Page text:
“Talk to supervisor” It seems like these have become the go-to bar of choice. To my knowledge, nobody who’s currently on the list has called or come by trying to meet with me, yet people continue getting added to it, so it grows and grows. I believe that the “Talk to supervisor” bars that have been coming up are really a decision to not decide. Maybe Staff doesn’t want to talk to the client directly? Maybe Staff isn’t comfortable setting a bar expiration date? Maybe Staff doesn’t understand that they can both bar for a set time AND require the client to meet with me before receiving services? I don’t know. So, we’re going to try an experiment, or an exercise, if you prefer. Starting today, I am putting a 1-month moratorium on “Talk to supervisor bars. “We’ll talk about how this went at next staff meeting and decide at that time if we’ll put the option back on the table.
I found the above email in my clinical supervision bin. It still makes me cringe all these years later. This is NOT a good example of how to be a supervisor. The above was happening as the supervisor never provided any leadership. For those who work as front line social workers in Community Mental Health settings, maintaining a safe and respectful space for clients and staff should be a high priority. A bar policy is intended to help staff stay consistent in both simple and complex situations.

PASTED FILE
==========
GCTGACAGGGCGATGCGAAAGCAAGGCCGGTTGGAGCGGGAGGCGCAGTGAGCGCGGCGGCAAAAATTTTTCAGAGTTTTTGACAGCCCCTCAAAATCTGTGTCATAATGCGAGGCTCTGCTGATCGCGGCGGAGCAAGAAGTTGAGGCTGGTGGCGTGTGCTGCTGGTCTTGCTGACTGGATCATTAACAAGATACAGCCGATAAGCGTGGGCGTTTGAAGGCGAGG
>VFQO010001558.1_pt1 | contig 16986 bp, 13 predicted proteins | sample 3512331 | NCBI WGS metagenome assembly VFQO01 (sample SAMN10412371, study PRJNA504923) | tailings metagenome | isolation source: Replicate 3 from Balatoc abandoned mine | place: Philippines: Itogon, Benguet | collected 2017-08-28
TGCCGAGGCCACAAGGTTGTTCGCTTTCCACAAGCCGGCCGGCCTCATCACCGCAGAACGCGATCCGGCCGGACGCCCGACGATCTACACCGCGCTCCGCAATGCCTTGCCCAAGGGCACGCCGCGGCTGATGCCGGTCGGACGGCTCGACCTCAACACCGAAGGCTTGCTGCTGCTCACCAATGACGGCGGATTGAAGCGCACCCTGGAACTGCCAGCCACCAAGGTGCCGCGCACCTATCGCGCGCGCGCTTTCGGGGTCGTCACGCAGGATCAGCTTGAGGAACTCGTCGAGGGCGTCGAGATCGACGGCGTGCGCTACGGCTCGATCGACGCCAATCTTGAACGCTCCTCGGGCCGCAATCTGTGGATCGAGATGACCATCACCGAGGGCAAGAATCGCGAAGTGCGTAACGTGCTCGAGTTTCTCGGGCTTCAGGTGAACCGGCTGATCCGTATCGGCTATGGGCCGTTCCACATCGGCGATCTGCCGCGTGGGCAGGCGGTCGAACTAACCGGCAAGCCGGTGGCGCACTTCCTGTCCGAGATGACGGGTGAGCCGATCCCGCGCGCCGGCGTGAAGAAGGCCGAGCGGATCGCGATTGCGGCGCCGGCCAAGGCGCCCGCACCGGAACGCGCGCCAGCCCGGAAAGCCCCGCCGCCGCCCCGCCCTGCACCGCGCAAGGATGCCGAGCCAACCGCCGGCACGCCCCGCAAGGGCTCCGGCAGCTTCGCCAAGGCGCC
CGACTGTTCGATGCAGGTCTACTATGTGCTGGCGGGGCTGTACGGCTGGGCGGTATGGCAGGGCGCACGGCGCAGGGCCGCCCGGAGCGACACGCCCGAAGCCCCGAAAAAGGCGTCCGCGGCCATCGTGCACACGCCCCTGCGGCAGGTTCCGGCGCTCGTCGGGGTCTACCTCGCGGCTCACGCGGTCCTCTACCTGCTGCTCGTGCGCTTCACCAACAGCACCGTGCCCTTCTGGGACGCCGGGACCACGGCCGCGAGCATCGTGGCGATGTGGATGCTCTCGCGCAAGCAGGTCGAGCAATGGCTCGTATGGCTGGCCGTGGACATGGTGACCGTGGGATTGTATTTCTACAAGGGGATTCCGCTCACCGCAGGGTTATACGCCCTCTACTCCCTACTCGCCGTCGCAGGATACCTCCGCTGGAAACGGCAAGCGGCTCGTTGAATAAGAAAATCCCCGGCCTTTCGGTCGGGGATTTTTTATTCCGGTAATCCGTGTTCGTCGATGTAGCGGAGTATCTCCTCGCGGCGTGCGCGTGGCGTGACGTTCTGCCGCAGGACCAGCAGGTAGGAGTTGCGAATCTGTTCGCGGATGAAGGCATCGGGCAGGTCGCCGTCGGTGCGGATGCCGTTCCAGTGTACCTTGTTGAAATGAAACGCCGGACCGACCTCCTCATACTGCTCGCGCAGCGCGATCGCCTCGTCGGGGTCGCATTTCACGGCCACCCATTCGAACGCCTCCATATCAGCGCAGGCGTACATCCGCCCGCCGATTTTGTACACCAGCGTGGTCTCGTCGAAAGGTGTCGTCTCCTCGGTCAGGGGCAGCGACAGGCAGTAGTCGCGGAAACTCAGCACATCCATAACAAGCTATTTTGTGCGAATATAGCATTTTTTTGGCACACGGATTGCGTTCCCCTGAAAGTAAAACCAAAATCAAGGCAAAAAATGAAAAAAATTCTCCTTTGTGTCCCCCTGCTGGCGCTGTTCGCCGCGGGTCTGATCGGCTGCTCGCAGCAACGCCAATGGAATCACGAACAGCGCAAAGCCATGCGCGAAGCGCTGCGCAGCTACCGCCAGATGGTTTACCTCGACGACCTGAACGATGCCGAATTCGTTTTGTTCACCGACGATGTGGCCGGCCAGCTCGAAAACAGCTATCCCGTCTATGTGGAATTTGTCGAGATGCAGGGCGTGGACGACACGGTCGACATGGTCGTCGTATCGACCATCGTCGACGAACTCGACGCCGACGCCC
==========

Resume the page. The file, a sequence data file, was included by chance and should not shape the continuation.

The question that should be outlined by a supervisor and understood by staff is:
What warrants a bar? Interruption of services, mission, and safety are the main criterion for barring.
Types of Bars? All offenses are not created equally, so there should be more then one bar. The system I have seen working best is:
- Regular Bar: This is ideal for clients who visit the program daily.
- Deny Once: Denying a client services one time is a common and effective method of delayed bar.
- Delayed Bar: A delayed bar begins the next time the client comes for services. There are three different scenarios that warrant a delayed bar:
- When the community violation is severe.
- When the client does not visit the program every day.
- When the client exits the program before staff can inform them of violation.
How to Deliver the Bad News it’s important for staff to discuss when they will tell the client. The safety of the staff and clients come first,
- Tell a client when they are leaving the program.
- Tell a client when they return on their next visit or call to make an appt.
- Tell a client in the moment.
How to Avoid a Bar
- Ask client to go take a walk or a break for a few minutes.
- Ask client to stay in one part of the program – away from the area of conflict.
- Ask client to leave for the day and reassure them they can return tomorrow.